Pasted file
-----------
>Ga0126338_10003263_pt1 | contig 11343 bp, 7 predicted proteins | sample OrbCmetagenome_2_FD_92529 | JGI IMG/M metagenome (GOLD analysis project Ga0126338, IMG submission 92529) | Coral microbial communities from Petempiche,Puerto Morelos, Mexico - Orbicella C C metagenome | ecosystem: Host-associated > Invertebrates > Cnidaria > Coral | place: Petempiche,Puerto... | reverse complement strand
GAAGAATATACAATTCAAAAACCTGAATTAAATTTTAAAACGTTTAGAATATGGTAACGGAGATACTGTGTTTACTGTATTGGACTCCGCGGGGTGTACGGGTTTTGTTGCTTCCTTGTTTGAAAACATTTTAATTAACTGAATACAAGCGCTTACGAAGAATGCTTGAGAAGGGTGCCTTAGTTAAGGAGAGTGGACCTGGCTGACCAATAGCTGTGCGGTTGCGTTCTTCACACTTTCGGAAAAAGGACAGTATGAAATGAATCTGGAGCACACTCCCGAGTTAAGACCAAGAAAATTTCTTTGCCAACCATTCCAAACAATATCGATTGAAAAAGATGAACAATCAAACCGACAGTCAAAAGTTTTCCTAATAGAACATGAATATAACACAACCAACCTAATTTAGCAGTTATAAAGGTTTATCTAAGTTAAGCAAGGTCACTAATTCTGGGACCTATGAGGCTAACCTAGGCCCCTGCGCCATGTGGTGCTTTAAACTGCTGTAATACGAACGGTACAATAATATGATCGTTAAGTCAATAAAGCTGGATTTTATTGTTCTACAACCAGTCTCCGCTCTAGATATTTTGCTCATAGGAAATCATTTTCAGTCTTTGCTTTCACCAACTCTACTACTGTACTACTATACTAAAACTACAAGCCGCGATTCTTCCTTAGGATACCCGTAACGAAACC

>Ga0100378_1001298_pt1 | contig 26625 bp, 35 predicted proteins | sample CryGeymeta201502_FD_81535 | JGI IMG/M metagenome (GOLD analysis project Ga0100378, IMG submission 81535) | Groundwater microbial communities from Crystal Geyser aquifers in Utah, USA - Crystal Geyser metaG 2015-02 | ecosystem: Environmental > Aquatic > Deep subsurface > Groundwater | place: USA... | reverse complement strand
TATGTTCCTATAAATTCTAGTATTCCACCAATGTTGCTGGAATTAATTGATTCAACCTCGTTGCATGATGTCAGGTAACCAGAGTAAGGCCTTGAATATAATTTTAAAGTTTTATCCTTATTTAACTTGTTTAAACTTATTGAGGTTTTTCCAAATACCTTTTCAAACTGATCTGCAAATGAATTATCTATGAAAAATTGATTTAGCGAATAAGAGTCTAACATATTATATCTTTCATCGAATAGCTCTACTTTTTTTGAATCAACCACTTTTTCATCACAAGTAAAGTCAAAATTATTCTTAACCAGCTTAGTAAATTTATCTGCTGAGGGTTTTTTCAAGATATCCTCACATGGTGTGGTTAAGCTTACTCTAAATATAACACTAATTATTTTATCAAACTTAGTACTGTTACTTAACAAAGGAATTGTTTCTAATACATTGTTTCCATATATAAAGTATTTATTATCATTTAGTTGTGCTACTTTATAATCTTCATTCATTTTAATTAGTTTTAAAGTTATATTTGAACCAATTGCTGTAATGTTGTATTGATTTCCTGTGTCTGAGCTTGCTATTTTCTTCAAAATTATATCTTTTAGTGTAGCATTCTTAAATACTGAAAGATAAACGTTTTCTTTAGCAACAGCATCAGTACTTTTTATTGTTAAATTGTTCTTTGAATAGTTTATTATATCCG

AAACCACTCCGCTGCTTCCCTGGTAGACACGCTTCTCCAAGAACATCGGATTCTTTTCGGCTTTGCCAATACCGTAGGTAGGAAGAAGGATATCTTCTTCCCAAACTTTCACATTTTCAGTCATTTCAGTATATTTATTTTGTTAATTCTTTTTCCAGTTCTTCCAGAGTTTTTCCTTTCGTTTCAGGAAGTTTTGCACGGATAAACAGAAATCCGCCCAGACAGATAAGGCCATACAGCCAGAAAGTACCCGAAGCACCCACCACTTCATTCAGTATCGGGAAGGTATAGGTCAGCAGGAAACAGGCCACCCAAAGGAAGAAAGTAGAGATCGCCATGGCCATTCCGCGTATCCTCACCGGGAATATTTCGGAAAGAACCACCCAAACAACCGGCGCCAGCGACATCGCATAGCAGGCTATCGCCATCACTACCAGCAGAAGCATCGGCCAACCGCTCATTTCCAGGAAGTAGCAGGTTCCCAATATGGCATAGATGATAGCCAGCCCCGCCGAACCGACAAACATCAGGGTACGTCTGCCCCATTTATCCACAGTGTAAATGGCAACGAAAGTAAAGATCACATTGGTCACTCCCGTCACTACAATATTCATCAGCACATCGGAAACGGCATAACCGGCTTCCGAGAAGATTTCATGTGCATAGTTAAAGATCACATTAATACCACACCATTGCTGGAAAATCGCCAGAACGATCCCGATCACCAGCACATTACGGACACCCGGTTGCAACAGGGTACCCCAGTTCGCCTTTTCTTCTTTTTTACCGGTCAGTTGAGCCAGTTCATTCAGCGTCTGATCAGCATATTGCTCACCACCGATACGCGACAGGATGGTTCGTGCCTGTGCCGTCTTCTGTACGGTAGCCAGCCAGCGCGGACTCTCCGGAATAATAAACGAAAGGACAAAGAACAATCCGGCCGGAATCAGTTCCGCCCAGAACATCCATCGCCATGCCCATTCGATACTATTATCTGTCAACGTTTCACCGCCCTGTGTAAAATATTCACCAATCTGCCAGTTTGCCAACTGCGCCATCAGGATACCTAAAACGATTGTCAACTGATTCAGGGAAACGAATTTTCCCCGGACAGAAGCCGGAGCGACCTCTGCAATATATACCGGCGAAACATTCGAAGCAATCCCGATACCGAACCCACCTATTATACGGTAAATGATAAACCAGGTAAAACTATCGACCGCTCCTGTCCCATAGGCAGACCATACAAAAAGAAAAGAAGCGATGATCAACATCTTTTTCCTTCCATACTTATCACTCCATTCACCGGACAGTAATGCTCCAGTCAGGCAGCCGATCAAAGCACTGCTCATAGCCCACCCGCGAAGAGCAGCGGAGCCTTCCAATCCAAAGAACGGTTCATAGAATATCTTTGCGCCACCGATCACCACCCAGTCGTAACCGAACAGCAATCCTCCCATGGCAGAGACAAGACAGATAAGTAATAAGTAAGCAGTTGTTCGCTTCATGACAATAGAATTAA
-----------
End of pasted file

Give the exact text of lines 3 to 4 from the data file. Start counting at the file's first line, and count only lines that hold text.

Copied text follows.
>Ga0100378_1001298_pt1 | contig 26625 bp, 35 predicted proteins | sample CryGeymeta201502_FD_81535 | JGI IMG/M metagenome (GOLD analysis project Ga0100378, IMG submission 81535) | Groundwater microbial communities from Crystal Geyser aquifers in Utah, USA - Crystal Geyser metaG 2015-02 | ecosystem: Environmental > Aquatic > Deep subsurface > Groundwater | place: USA... | reverse complement strand
TATGTTCCTATAAATTCTAGTATTCCACCAATGTTGCTGGAATTAATTGATTCAACCTCGTTGCATGATGTCAGGTAACCAGAGTAAGGCCTTGAATATAATTTTAAAGTTTTATCCTTATTTAACTTGTTTAAACTTATTGAGGTTTTTCCAAATACCTTTTCAAACTGATCTGCAAATGAATTATCTATGAAAAATTGATTTAGCGAATAAGAGTCTAACATATTATATCTTTCATCGAATAGCTCTACTTTTTTTGAATCAACCACTTTTTCATCACAAGTAAAGTCAAAATTATTCTTAACCAGCTTAGTAAATTTATCTGCTGAGGGTTTTTTCAAGATATCCTCACATGGTGTGGTTAAGCTTACTCTAAATATAACACTAATTATTTTATCAAACTTAGTACTGTTACTTAACAAAGGAATTGTTTCTAATACATTGTTTCCATATATAAAGTATTTATTATCATTTAGTTGTGCTACTTTATAATCTTCATTCATTTTAATTAGTTTTAAAGTTATATTTGAACCAATTGCTGTAATGTTGTATTGATTTCCTGTGTCTGAGCTTGCTATTTTCTTCAAAATTATATCTTTTAGTGTAGCATTCTTAAATACTGAAAGATAAACGTTTTCTTTAGCAACAGCATCAGTACTTTTTATTGTTAAATTGTTCTTTGAATAGTTTATTATATCCG